Film sound enables spectators to travel through not just space but also time and to immerse themselves in the bygone era constructed by film. The ‚sonic histosphere‘ is anchored in a particular historical period through orienting sounds and complex soundscapes. Historical films also create a specific chronology through their temporal arrangement of the historical events that they depict. In this process, film sound often serves an amalgamating function, linking filmic spaces together and establishing continuity. One example of this can be seen in the final radio broadcast at the end of THE KING’S SPEECH, where Albert speaks live to the people of Britain. Shots of Albert speaking in the recording booth are intercut with images of people throughout the country listening to him raptly, creating a public that film spectators can also be a part of. Colin Firth’s voice runs through the montage and links the shots together.
By repeating the live experience, the film makes the past immediately present. At the same time, by linking together shots of the king with images showing a cross section of the British people, the sound forms a community, an experience of collective memory. History is re-enacted as a media event. The choice of music also reinforces the impression that one is experiencing a moment of great historical significance. Instead of a conventional film score, Ludwig van Beethoven’s Symphony No. 7 is used.42 Despite being an anachronism, this choice of music taps into a collective cultural memory, to which the film sequence is then linked. Furthermore, it suggests to spectators that they are witnessing the creation of a historical audio document. However, THE KING’S SPEECH does not use the actual historical recording of George VI’s speech, but an audio re-enactment with Colin Firth’s voice. Accordingly, the sequence can be described as a filmic representation of history in the making: the auditory modelling of the king’s voice synchronises space and time, establishing historical continuity.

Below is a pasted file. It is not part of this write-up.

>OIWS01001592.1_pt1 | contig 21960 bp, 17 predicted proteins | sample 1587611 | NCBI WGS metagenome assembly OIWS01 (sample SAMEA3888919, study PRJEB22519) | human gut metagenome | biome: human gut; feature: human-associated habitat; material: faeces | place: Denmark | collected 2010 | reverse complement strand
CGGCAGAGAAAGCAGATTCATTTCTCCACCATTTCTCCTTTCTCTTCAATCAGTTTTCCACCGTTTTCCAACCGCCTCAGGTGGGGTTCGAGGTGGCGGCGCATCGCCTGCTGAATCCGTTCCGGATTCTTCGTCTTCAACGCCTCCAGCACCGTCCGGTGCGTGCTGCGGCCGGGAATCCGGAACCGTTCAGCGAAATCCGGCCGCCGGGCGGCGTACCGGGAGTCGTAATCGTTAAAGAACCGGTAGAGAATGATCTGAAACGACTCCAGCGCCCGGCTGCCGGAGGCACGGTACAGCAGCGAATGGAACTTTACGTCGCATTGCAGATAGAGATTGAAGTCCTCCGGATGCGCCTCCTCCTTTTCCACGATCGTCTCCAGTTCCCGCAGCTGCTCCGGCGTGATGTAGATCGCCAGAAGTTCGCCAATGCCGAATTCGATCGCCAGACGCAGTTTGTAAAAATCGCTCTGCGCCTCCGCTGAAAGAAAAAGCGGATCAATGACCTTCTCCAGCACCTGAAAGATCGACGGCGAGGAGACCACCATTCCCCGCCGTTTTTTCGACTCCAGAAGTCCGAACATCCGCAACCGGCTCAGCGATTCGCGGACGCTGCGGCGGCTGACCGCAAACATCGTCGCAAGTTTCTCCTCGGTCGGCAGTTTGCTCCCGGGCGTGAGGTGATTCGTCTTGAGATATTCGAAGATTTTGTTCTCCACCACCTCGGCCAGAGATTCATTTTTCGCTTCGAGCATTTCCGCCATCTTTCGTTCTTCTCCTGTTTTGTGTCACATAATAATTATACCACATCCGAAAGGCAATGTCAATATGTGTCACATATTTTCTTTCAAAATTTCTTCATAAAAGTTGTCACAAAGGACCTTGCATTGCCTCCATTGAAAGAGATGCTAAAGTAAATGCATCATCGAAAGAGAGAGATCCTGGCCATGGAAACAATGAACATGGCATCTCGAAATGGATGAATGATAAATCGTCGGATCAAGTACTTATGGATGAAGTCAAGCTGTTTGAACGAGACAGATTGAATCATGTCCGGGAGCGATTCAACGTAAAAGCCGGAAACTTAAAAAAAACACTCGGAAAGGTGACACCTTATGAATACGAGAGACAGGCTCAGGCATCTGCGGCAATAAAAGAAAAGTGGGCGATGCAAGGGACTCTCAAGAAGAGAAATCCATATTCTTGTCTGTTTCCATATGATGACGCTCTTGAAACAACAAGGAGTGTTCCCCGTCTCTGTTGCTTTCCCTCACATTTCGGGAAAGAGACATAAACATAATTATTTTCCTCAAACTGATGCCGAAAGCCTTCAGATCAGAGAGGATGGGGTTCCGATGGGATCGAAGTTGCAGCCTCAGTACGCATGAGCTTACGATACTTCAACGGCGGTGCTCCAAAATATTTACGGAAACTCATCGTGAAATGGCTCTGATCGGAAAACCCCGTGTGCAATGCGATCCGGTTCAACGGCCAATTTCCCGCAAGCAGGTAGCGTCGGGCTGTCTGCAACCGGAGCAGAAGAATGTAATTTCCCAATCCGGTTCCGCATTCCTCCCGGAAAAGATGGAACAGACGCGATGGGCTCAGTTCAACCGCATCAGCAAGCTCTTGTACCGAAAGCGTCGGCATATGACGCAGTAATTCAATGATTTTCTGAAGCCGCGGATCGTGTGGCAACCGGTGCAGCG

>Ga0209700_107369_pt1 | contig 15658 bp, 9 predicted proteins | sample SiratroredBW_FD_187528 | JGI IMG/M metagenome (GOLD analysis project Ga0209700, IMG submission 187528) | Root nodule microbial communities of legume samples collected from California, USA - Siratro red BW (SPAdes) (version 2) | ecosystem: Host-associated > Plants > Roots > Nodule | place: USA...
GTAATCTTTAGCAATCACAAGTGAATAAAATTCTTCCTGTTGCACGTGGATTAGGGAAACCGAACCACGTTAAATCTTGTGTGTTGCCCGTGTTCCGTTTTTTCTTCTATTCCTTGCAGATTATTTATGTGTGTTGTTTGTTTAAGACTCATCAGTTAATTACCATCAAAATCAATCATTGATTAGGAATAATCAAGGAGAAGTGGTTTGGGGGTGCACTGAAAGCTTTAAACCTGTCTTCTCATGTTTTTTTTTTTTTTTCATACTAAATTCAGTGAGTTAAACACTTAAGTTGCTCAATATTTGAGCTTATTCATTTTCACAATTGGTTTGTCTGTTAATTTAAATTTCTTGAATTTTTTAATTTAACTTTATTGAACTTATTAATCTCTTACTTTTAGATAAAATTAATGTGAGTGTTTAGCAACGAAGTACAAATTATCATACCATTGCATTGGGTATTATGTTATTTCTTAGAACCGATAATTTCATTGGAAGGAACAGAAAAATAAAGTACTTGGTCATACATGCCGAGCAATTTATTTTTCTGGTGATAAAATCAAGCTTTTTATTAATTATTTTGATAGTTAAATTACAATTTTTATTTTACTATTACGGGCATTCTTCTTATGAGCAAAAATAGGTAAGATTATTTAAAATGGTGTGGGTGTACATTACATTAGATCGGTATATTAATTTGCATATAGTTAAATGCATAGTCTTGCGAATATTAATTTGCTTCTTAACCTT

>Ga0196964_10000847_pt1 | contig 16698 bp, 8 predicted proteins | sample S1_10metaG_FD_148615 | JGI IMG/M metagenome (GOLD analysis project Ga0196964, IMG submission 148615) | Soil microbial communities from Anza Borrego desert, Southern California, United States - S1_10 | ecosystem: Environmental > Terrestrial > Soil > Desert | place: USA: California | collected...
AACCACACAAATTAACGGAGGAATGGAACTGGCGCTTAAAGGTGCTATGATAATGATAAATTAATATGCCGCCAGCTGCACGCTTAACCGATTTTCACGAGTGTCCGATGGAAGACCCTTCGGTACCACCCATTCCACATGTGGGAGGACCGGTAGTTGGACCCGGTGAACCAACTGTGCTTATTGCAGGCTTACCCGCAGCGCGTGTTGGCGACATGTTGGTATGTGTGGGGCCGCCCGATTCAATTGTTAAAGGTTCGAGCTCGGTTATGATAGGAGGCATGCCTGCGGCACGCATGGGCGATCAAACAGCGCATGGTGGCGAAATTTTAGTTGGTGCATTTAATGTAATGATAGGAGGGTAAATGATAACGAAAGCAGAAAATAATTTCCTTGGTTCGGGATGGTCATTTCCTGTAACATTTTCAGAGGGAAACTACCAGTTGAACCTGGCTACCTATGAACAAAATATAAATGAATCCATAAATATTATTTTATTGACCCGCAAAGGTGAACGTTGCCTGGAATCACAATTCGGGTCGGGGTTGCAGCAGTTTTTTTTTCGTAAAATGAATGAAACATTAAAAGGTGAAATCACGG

Moreover, the temporality of the quasi-historical world constructed by the film is highly malleable. For example, the strong reverberation during the speech in Wembley Stadium described above not only creates the perception of a vast filmic space, but also makes time appear to stretch out so that Albert’s ordeal seems endless. Birger Langkjær explains this effect: “Whereas the pictures manipulate time by slowing down visual movements, the sound manipulates time by extending the audio space”.43 Accordingly, the auditory modelling of space is closely linked to spectators’ perception of time, while the film sound’s manipulation of the experience of time in turn directly influences the perception and evaluation of the historical event depicted by the film. In the sequence described earlier, this can be seen in the way that the reverberation effect not only expands the dimensions of the filmic space but also creates the impression of time being stretched out, which (given spectators’ foreknowledge of his unexpected ascension to the throne) increases the historical brisance of Albert’s failure.
The processes that occur while spectators are watching a film also unfold within a specific temporal context. Orienting sounds are based on the principle of recognition. But the memories that they trigger in spectators often also originate in cinematic contexts. How credible an as-if-historical orienting sound is deemed to be is therefore often judged on the basis of historical sounds constructed by film. In semiotic terms, the orienting sound is a signifier of a signifier, behind which the signified disappears. This constellation has a striking effect: on the one hand, orienting sounds are subject to historical transformation, and their symbolic value changes over time;44 on the other, the sounds remain in collective memory for at least as long as they recur in and are conserved by cinema. Although an indexical link is implied between the auditorily modelled historical world and the acoustic realities of a particular historical period, these sounds are also a construction that in turn influences extra-filmic conceptions of history. According to Butzmann and Martin, this use of sound in film reinforces “the emotional significance of certain sounds in public consciousness and anchors their symbolic value in memory.”45 This entails that a film’s ‚sonic histosphere‘ is not only composed of historically indexed sounds, but also associates sounds with conceptions of history. A crucial role is played here by ‚auditory‘ memory, analogous to visual memory. Aesthetics and narrative infuse the sounds with significance, helping to model not just a ‚sonic histosphere‘ but also conceptions of history.